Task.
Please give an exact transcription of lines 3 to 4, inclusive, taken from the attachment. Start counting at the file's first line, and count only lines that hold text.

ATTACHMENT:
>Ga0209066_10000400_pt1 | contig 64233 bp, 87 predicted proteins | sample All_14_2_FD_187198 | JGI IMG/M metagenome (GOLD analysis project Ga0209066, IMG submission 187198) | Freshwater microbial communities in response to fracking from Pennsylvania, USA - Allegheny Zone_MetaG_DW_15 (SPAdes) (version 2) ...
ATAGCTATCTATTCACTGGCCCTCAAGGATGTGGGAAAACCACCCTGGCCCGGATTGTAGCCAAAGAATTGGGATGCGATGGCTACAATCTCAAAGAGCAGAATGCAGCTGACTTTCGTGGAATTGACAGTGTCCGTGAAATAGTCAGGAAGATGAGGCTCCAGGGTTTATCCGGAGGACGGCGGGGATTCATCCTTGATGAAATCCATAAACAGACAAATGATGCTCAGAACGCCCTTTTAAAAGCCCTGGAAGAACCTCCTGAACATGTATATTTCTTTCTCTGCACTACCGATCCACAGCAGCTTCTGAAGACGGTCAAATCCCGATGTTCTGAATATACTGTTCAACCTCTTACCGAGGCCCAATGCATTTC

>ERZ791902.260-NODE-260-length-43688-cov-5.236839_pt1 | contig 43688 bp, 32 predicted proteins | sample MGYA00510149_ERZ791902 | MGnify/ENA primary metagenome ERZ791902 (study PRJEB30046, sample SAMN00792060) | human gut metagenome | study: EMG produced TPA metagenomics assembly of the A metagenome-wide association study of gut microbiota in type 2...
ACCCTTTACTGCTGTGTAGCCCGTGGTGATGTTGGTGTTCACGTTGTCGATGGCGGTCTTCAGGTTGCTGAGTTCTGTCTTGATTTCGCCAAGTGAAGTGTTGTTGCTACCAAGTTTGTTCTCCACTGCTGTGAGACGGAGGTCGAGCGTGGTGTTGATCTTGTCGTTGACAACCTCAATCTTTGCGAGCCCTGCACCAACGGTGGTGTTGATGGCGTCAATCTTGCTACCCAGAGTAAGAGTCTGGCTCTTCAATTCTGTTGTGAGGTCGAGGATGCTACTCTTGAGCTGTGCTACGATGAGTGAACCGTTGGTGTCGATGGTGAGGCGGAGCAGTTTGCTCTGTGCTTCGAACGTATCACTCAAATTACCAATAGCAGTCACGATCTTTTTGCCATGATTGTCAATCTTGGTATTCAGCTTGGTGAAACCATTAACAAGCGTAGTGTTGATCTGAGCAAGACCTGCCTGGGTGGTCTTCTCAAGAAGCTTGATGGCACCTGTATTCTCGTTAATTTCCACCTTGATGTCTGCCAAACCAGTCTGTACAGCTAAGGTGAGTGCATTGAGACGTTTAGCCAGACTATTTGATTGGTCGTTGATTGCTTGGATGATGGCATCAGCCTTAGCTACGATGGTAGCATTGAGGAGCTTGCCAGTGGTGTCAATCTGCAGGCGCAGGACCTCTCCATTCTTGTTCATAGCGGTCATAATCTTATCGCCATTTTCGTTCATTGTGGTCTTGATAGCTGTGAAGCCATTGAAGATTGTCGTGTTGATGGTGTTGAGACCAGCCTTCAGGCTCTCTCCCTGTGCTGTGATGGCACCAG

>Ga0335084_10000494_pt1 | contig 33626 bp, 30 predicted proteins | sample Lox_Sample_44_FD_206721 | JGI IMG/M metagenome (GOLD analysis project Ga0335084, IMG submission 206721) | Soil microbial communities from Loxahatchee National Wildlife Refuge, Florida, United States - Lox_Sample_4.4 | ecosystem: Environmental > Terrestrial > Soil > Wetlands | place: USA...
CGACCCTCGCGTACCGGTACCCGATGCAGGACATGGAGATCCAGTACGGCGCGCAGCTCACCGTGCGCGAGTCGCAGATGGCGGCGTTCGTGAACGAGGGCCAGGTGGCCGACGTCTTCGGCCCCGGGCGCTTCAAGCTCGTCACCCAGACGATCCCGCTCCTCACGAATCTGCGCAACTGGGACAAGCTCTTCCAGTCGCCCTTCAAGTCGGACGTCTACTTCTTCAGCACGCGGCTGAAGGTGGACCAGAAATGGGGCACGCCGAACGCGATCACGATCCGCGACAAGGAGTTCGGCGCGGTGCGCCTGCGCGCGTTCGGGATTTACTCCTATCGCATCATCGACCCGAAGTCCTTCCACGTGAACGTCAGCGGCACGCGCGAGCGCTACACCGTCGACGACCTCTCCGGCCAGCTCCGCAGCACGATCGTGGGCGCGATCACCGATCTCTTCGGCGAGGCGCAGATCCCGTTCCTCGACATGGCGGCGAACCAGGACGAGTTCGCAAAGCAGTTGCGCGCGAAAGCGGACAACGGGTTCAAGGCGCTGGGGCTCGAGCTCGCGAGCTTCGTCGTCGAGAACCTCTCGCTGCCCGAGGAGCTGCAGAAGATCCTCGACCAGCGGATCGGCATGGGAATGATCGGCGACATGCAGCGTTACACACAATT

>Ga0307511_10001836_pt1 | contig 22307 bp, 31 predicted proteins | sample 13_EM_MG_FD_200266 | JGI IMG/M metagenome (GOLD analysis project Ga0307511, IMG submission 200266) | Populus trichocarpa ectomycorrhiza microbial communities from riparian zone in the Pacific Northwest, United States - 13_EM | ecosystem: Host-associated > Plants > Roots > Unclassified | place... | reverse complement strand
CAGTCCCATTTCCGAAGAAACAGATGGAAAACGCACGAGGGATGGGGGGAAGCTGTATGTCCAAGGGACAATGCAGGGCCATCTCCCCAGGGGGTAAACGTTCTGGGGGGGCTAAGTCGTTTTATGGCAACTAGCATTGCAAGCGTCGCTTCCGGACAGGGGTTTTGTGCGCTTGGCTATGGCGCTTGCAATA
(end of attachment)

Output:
>ERZ791902.260-NODE-260-length-43688-cov-5.236839_pt1 | contig 43688 bp, 32 predicted proteins | sample MGYA00510149_ERZ791902 | MGnify/ENA primary metagenome ERZ791902 (study PRJEB30046, sample SAMN00792060) | human gut metagenome | study: EMG produced TPA metagenomics assembly of the A metagenome-wide association study of gut microbiota in type 2...
ACCCTTTACTGCTGTGTAGCCCGTGGTGATGTTGGTGTTCACGTTGTCGATGGCGGTCTTCAGGTTGCTGAGTTCTGTCTTGATTTCGCCAAGTGAAGTGTTGTTGCTACCAAGTTTGTTCTCCACTGCTGTGAGACGGAGGTCGAGCGTGGTGTTGATCTTGTCGTTGACAACCTCAATCTTTGCGAGCCCTGCACCAACGGTGGTGTTGATGGCGTCAATCTTGCTACCCAGAGTAAGAGTCTGGCTCTTCAATTCTGTTGTGAGGTCGAGGATGCTACTCTTGAGCTGTGCTACGATGAGTGAACCGTTGGTGTCGATGGTGAGGCGGAGCAGTTTGCTCTGTGCTTCGAACGTATCACTCAAATTACCAATAGCAGTCACGATCTTTTTGCCATGATTGTCAATCTTGGTATTCAGCTTGGTGAAACCATTAACAAGCGTAGTGTTGATCTGAGCAAGACCTGCCTGGGTGGTCTTCTCAAGAAGCTTGATGGCACCTGTATTCTCGTTAATTTCCACCTTGATGTCTGCCAAACCAGTCTGTACAGCTAAGGTGAGTGCATTGAGACGTTTAGCCAGACTATTTGATTGGTCGTTGATTGCTTGGATGATGGCATCAGCCTTAGCTACGATGGTAGCATTGAGGAGCTTGCCAGTGGTGTCAATCTGCAGGCGCAGGACCTCTCCATTCTTGTTCATAGCGGTCATAATCTTATCGCCATTTTCGTTCATTGTGGTCTTGATAGCTGTGAAGCCATTGAAGATTGTCGTGTTGATGGTGTTGAGACCAGCCTTCAGGCTCTCTCCCTGTGCTGTGATGGCACCAG